It seems I’m always confessing in my blogs. I’m not sure I want to know what that says about me, but I know wherever my mother is, she’s proud that she had some influence. But that is, as they say, ‘a different meeting.’
I suck at tracking time in my novels. You know — how much time passes between scenes, and the time span from the beginning to the end. A year? A decade?
I just finished a huge revision for my ‘biker-chick’ book, Her Road Home, due out in August. I got busted by my editor. I kind of hoped she wouldn’t notice. She did. Here are a few actual editorial comments:
- How much time has passed since the last scene?
- What month is it?
- I’m a little unsure of how much later this scene takes place . . .
Good questions. My answer? “Damned if I know. “ I’m a Pantser. I just wander along, and somehow, one day, I get to the end.
I do know that the inciting incident, the motorcycle wreck, happened in February, and the closing scene, a Christmas party, happens in early December. I’m always clear about the beginning and end – it’s the middle that gets fuzzy.
The really embarrassing part is that I’m anally organized (no, not that I organize – oh never mind, you know what I mean.) My library is in alphabetical order, as are my albums (yes, I still have them.) I can lay my hands on anything I own in the dark — if Alpha Dog hasn’t moved it. I have a white marker board full of to-do lists, and my calendar is color-coded, for cripes sake!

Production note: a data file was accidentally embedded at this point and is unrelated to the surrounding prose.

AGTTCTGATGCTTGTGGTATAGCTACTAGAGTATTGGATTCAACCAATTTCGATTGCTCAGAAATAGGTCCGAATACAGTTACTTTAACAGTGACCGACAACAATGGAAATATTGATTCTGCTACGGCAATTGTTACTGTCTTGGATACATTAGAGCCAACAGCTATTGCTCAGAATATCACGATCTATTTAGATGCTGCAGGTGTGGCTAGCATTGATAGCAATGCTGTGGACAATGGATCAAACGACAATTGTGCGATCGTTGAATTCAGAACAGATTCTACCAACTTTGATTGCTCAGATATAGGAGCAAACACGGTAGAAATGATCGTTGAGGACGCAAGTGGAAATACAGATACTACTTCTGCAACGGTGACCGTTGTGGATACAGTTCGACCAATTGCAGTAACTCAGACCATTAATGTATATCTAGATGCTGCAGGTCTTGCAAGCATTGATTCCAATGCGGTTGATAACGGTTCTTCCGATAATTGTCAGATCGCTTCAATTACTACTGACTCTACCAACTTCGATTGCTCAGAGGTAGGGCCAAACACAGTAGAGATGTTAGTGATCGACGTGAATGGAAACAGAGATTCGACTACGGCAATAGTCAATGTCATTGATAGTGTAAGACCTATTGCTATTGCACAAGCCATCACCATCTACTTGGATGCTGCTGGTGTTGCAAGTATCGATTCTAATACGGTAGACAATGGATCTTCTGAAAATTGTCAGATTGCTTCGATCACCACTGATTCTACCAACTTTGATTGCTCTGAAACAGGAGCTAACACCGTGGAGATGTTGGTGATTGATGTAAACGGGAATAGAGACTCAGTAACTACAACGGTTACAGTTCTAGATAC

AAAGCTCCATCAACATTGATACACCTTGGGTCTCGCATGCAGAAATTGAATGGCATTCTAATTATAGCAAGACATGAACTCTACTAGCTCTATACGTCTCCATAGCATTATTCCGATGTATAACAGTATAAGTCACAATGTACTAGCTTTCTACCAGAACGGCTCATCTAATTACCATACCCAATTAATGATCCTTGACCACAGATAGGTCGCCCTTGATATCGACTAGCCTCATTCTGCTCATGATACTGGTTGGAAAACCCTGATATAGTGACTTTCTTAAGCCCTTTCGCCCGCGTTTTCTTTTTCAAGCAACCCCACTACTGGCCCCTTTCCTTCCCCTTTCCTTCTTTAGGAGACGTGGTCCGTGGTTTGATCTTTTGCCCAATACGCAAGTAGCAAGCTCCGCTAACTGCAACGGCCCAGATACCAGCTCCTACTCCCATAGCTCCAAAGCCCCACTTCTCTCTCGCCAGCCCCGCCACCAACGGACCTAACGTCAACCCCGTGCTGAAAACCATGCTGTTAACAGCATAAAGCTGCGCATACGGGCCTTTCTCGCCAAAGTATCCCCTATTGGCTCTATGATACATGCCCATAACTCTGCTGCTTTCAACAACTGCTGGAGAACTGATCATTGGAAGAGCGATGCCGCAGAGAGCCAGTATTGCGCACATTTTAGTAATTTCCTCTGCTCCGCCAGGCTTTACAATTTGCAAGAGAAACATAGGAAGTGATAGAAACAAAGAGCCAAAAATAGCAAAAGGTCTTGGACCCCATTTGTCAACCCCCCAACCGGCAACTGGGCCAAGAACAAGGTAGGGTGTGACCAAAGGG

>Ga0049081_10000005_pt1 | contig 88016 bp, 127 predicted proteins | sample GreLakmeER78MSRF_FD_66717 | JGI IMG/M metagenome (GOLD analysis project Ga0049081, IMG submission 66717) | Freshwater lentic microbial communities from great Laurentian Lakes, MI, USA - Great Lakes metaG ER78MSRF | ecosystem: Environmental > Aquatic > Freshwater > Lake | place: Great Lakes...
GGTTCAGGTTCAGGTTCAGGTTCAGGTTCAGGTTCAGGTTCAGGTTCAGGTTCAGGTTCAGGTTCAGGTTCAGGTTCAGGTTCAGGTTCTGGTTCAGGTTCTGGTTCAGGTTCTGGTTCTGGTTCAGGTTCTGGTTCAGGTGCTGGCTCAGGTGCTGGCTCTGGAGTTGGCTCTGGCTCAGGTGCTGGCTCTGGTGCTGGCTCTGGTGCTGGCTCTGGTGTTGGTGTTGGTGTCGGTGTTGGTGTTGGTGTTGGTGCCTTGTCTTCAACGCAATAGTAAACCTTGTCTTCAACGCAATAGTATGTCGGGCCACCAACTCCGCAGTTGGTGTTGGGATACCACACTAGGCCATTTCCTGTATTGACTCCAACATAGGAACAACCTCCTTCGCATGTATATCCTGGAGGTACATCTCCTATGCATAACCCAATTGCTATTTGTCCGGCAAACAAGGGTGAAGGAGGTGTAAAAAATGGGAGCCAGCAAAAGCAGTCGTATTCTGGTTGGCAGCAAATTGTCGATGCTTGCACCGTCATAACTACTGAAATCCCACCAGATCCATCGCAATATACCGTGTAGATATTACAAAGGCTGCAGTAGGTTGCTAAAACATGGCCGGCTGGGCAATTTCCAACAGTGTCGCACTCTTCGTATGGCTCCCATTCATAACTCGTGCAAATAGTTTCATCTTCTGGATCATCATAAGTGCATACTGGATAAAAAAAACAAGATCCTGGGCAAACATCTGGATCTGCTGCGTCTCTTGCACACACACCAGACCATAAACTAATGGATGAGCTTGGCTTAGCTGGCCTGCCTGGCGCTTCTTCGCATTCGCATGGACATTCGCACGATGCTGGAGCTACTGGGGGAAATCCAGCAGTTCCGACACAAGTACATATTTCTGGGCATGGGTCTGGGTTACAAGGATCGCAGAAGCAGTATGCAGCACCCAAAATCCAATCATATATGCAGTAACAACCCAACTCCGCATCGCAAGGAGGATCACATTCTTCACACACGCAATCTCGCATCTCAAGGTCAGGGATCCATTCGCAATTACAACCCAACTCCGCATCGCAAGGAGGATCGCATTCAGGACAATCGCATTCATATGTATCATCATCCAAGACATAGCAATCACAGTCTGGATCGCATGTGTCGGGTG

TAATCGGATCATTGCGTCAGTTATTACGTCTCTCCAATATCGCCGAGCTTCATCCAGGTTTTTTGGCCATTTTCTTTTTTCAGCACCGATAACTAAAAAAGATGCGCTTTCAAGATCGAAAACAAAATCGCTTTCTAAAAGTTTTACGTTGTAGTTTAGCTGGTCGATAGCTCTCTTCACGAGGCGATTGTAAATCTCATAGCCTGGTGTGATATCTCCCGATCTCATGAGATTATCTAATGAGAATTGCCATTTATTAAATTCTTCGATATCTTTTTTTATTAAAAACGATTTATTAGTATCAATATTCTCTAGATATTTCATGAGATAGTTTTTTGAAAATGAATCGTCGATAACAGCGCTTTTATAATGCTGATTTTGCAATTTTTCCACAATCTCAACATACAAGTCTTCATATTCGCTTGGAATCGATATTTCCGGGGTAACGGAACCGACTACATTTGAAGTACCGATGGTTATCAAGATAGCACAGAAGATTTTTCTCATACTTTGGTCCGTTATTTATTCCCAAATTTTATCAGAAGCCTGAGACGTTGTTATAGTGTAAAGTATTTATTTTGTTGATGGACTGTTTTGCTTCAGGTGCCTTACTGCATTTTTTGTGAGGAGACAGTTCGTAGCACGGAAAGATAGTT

But for whatever reason, my mind doesn’t want to track time in my novel.
I needed tools.
The first I found is cool. It’s an Excel Template (yeah, like you’re surprised.) It’s easy to use, and gives a great overall view. You can snag it free, here.
Here’s the one I made up for my PBR book, The Sweet Spot, due out in May:
It worked great as a starting point – a macro view. It allowed me to see my obvious holes, and locate gross ambiguity.
But not everything will fit. My biggest problem was in the scene-to-scene details. So I needed a micro tool. Excel to the rescue (again.) As you may know, I use Excel to track my scenes, chapter page count, word count, and much more. If you missed that post, it’s here.
So I just added a page to that Excel Sheet.
But I found that I needed two micro views:
- One for before the book began, so I could keep the backstory timeline for the two main characters, and reconcile their ages when the book began.
- One for the book itself; scene by scene time management.
Here’s a portion of the one I did for the biker-chick book, Her Road Home:
I sent it in with the revisions, so my editor could visualize the entire book at once.
PROBLEM SOLVED! And the accountant in me loved creating it.
Now I just have to be sure to use it on the novel I just started – it’ll save a lot of time and confusion later!
Do you have a time tracking problem?
I’m always looking for new tools – how do you track time in your novel?